Women are beginning to lead the way in the culinary world.
It all started with Julia Child. When she came along, only male chefs were considered “legitimate” in an upscale professional kitchen. Alice Waters, of Chez Panisse in Berkley, took it a step further bringing local cuisine to the forefront.
My favorite restaurants in other cities are owned and operated by men. The list is long and varied— Thomas Keller, Danny Meyer, John Besh, Charlie Trotter, Richard Melman, Alfred Portale, Charlie Palmer, to name a few.
It struck me last week that the independent restaurants in my hometown that I visit most often are owned and operated by women— three very diverse women.
To me, the Grande Dames of the Hattiesburg restaurant scene are Leatha Jackson, Alma Gonzalez, and Nellie Gill.
Leatha and her daughters have been cooking barbeque for decades. Almost every time I’m in there, I meet someone from a faraway city or state who has driven out of their way to make a pilgrimage to one of the South’s most-loved barbeque joints. A few years ago in Leatha’s, my dining companion looked across the table, and said, “I’m just glad that I live in a town that has this restaurant.”
Mama Alma’s restaurant is the real deal when it comes to Mexican cuisine. Last week, I took two friends on seperate occasions. One is an extremely well-traveled gourmet cook who fell in love with the place. This day Alma was preparing a soup made from the stock of a lamb that she was steaming in banana leaves. She added chickpeas, potatoes, and rice for a beautiful end result. My friend called it, “the best soup I have ever eaten, seriously.” She was also making Paella that day, too, and her version of the Spanish classic was spot on.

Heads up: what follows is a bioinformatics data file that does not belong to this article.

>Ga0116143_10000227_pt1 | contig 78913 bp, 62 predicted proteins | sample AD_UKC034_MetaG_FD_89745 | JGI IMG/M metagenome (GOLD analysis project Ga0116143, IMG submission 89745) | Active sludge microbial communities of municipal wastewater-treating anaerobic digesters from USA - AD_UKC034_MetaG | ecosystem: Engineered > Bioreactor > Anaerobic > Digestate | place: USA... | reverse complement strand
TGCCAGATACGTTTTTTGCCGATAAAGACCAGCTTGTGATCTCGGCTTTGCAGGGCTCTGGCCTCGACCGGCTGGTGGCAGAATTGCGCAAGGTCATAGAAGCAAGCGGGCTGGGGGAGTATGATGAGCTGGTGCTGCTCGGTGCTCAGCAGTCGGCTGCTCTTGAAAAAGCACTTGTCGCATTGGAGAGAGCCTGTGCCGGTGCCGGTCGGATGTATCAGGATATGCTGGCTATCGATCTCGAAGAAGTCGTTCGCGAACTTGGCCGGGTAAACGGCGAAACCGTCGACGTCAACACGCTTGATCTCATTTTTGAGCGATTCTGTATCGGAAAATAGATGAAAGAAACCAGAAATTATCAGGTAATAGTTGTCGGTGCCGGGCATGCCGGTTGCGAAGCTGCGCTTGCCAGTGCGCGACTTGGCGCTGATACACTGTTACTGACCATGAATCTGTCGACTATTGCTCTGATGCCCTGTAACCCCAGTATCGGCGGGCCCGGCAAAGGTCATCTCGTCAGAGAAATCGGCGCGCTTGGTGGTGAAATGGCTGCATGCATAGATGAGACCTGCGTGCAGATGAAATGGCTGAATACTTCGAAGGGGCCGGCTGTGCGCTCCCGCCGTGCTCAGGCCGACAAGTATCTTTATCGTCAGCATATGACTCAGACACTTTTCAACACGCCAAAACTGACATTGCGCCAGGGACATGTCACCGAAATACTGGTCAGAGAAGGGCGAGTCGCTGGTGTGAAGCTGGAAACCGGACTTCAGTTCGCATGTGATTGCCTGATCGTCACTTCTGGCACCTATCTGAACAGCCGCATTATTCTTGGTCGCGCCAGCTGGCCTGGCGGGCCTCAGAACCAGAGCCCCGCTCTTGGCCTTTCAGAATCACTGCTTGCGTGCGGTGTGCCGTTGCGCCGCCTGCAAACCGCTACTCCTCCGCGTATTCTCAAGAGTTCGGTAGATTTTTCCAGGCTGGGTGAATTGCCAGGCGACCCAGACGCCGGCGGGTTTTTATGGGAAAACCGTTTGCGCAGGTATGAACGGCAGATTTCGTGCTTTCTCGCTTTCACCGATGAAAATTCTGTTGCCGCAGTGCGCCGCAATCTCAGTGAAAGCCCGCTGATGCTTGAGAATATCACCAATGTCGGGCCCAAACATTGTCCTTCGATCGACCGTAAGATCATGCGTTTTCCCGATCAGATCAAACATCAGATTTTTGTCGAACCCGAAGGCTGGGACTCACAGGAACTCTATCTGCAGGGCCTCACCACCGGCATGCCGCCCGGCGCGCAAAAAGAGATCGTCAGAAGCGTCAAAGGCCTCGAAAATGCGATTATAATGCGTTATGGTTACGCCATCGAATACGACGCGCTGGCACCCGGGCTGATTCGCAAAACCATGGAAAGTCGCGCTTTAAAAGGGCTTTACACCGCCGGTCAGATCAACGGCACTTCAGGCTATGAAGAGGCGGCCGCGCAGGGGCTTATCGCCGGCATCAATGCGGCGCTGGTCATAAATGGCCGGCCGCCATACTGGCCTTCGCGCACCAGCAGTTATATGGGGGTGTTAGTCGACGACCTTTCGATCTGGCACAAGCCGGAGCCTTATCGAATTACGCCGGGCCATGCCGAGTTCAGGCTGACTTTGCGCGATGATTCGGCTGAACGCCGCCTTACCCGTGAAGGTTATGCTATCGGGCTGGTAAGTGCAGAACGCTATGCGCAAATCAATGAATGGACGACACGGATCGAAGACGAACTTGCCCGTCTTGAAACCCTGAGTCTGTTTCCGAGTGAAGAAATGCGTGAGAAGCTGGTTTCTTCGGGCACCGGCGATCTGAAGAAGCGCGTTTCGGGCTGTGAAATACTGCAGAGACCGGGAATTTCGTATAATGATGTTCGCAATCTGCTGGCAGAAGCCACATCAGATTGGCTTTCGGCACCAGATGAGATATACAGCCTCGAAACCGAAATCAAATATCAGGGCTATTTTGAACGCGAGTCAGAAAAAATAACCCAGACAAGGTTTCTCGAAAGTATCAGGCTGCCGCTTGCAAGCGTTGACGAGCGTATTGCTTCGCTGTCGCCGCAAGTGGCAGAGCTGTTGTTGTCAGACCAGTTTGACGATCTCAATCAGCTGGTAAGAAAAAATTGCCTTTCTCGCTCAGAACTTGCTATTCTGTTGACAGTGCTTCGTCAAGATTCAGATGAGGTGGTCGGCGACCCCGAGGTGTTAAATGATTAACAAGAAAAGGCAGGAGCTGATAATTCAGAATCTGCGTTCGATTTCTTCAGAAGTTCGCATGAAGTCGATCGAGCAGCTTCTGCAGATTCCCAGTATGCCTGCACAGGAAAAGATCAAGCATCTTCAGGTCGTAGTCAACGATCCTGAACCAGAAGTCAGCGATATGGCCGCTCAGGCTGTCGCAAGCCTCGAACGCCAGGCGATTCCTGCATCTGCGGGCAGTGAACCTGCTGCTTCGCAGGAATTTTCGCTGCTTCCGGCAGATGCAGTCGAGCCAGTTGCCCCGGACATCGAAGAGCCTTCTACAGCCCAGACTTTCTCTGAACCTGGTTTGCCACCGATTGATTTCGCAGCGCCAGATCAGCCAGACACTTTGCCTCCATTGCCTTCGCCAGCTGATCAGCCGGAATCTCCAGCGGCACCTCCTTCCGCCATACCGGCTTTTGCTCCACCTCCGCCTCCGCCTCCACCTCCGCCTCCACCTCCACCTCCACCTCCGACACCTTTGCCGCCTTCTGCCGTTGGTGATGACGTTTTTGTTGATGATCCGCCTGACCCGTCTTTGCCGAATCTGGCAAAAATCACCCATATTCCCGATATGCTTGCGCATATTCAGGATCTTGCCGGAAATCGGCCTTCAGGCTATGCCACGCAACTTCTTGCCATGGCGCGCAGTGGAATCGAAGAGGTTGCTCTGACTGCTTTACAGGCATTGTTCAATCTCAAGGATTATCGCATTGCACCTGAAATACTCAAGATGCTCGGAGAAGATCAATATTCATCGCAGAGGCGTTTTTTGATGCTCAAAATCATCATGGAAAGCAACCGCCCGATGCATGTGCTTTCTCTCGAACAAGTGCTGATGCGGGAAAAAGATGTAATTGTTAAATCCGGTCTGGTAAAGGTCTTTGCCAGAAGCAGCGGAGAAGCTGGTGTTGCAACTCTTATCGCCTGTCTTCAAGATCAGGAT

Several days later, I brought a friend who is somewhat of an expert on tamales. He has written on the subject and is often quoted in articles about tamales. In addition to calling Alma’s tamales, “fabulous” and “exceptional,” he made a comment that was the flip side of the statement my Letha’s friend made, when he said, “I wish that I lived in a town that had this restaurant.”
Nell Gill mans the cash register at Donnanelli’s and oversees the small space. The steaks at Donnanellie’s are prepared just the way I like a steak prepared— highly seasoned. The 12-ounce ribeye is a go-to food staple for me about twice a month. The ribs at Donnanelli’s are excellent, too. Not as sweet as Letha’s, but spicy and— like Leatha’s—cooked over real wood, not a stainless steel propane fueled monstrosity.
All three of these restaurants are what I call “joints.” Some might call them “dives” but that term has a negative connotaion to me. A joint is a place that is all about the food. No pretense, just real food served by “real” people.
My mentor in the restaurant business was a man named Nick Apostle. Nick’s father, a Greek imigrant, and extremely successful restaurateur, once told me, “Robert, you can serve the food in a room lined with pure gold, but if the dishes don’t taste good, the customers won’t come back.”
It’s true. I love a well-designed dining room, and I appreciate efficient and professional service. But in the end, for me, it’s all about the food.
Stong-willed women have always been a big part of my life. I was raised by one, and currently live with two. So, it comes as no surprise to me that my favorite restaurants are run by women.